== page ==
Norway’s air navigation service has completed the installation of an antenna array intended to replace half of the country’s conventional radars.

Some 200 antennas have been positioned in various locations, including airports and mountain peaks, in order to provide wide-area multilateration coverage.

Multilateration enables aircraft positions to be calculated through the detection of transponder emissions.

Air navigation service Avinor – which is co-ordinating the roll-out with technology provider Saab – says the programme is “one of the world’s largest and most complex”.

The Norwegian landscape features valleys and fjords which can escape radar coverage.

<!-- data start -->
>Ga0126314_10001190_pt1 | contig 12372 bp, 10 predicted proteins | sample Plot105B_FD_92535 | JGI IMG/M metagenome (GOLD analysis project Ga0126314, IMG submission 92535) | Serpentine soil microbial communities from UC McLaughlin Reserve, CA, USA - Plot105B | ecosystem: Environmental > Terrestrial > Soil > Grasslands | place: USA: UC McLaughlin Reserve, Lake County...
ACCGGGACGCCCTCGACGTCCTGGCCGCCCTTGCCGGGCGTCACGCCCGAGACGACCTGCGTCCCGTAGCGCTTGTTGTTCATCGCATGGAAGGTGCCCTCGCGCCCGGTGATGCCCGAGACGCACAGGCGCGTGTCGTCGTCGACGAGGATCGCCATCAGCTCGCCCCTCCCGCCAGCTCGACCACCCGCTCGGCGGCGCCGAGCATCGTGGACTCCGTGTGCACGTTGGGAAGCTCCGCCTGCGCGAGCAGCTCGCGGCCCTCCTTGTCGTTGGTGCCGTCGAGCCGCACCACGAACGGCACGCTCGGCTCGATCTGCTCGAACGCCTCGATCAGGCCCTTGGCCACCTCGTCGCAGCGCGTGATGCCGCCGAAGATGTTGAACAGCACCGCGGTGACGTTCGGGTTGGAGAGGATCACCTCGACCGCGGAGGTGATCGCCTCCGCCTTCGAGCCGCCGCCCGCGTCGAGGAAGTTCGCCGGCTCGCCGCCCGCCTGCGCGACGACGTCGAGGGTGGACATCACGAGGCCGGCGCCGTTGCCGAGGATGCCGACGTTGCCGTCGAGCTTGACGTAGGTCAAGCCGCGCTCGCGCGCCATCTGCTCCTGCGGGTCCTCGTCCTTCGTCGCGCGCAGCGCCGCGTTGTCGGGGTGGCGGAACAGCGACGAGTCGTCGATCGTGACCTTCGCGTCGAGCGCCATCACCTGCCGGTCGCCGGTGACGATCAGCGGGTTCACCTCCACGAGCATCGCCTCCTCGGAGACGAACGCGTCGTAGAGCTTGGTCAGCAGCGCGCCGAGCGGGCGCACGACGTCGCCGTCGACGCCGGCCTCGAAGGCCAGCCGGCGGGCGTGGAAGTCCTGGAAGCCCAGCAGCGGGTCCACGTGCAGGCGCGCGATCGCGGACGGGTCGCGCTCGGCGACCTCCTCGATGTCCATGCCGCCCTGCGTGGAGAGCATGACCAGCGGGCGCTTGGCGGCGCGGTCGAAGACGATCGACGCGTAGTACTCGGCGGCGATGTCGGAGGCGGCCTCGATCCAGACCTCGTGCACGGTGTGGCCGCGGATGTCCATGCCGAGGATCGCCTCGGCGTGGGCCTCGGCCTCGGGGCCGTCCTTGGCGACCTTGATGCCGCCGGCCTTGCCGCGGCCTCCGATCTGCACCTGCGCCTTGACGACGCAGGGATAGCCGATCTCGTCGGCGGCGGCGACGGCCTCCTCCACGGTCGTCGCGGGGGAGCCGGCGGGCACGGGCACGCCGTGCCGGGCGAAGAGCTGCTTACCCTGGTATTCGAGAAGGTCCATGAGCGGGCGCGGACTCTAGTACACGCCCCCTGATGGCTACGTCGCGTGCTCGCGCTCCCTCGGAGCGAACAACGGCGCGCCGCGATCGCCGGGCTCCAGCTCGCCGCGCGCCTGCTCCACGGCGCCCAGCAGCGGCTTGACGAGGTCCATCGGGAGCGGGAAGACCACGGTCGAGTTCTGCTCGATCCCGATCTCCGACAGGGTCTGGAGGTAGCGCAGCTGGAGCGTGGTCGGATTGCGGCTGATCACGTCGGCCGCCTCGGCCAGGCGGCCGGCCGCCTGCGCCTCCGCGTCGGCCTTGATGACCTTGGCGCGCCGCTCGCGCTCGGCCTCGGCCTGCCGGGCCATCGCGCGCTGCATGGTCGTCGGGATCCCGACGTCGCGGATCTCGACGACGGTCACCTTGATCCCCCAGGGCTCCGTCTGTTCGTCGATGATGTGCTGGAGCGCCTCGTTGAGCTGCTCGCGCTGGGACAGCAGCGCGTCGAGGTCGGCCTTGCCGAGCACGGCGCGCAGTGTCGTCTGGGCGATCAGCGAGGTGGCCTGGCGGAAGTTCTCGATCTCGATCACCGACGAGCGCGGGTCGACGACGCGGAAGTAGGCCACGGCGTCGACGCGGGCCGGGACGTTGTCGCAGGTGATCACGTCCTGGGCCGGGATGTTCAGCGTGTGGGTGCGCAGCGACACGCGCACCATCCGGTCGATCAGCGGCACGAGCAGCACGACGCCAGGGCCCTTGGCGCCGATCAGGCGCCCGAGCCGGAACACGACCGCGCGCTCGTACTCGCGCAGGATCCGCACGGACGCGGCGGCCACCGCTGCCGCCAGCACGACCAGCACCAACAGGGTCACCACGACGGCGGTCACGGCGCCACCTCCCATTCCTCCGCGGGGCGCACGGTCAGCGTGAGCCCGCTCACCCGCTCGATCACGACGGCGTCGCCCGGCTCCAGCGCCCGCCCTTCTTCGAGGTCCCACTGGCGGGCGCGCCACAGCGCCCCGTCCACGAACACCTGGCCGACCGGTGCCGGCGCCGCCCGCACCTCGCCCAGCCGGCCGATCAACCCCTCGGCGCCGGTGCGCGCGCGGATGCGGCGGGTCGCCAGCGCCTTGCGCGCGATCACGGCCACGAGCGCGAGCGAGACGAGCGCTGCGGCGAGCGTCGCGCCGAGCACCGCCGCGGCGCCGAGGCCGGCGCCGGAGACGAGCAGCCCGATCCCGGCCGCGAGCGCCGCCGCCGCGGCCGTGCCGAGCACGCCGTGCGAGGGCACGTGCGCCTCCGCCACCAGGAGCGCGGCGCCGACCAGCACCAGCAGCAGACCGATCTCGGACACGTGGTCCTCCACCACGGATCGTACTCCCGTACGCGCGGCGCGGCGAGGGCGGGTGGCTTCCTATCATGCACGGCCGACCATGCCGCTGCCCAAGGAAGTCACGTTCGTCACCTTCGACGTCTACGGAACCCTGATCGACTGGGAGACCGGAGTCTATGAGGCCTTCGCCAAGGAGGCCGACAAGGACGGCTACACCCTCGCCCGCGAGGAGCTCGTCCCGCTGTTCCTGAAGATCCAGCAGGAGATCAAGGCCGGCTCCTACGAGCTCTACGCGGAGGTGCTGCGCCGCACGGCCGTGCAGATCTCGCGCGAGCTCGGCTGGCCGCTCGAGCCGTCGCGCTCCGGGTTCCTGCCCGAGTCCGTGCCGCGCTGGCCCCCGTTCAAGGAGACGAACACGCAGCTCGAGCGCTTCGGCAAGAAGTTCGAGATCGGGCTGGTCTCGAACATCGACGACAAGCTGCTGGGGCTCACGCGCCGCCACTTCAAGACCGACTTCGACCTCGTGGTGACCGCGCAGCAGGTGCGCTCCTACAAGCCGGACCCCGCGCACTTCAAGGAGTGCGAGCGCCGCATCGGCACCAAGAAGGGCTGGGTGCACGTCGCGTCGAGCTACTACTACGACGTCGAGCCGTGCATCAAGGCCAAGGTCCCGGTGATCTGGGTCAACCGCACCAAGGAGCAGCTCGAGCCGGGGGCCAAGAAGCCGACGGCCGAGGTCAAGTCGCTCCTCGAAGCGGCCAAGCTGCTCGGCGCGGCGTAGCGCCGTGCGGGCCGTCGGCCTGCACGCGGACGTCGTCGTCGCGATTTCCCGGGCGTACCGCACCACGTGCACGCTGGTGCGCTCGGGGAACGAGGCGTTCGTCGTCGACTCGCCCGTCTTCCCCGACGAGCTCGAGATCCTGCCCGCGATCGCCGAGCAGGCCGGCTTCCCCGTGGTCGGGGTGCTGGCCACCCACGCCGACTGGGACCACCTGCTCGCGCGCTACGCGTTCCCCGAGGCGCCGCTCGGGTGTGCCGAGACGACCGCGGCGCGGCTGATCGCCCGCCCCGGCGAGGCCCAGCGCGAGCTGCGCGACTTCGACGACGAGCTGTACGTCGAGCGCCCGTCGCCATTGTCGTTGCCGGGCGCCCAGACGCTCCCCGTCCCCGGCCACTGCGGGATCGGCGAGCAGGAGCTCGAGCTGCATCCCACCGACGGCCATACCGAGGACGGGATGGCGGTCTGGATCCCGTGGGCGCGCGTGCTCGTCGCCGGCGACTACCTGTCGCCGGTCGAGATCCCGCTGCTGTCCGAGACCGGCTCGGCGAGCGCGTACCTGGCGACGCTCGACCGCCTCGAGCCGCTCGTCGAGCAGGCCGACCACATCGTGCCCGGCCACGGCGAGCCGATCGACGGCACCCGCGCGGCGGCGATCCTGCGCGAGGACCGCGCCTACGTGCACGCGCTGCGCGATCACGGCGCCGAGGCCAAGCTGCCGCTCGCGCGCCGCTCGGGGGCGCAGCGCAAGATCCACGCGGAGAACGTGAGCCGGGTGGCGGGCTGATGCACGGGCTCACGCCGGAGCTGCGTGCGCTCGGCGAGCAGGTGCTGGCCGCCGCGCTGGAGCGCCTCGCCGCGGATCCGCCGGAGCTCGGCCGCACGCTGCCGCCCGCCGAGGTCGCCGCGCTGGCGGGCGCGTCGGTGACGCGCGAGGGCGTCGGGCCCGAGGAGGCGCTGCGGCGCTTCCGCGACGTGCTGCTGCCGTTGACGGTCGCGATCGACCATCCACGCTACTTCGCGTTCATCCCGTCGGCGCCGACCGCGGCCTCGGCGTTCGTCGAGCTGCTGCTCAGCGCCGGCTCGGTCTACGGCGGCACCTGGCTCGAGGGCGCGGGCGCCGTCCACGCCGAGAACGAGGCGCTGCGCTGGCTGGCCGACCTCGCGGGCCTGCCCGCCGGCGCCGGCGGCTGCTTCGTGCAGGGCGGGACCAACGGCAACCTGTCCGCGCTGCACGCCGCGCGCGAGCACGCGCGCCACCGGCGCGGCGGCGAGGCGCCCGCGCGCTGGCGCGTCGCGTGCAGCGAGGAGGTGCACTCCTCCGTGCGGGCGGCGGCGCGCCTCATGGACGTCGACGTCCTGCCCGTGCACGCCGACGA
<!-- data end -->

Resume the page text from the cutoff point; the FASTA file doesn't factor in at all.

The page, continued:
“While conventional radars look outwards and upwards, the [multilateration] antennas also give a picture downwards,” says director of new technology development Ellen Lystad.


Source: Avinor

Multilateration antennas have been installed on peaks and in other strategic locations

Modernisation of the surveillance network is “crucial”, she says, given that the country handles 600,000 flights annually.

Lystad adds that the multilateration network can provide additional assistance to search-and-rescue operations.

Saab air traffic management safety and efficiency programme manager Jeff Thompson says the Norwegian topography is “challenging”, and has led to a “large number” of antenna installations in order to provide adequate coverage.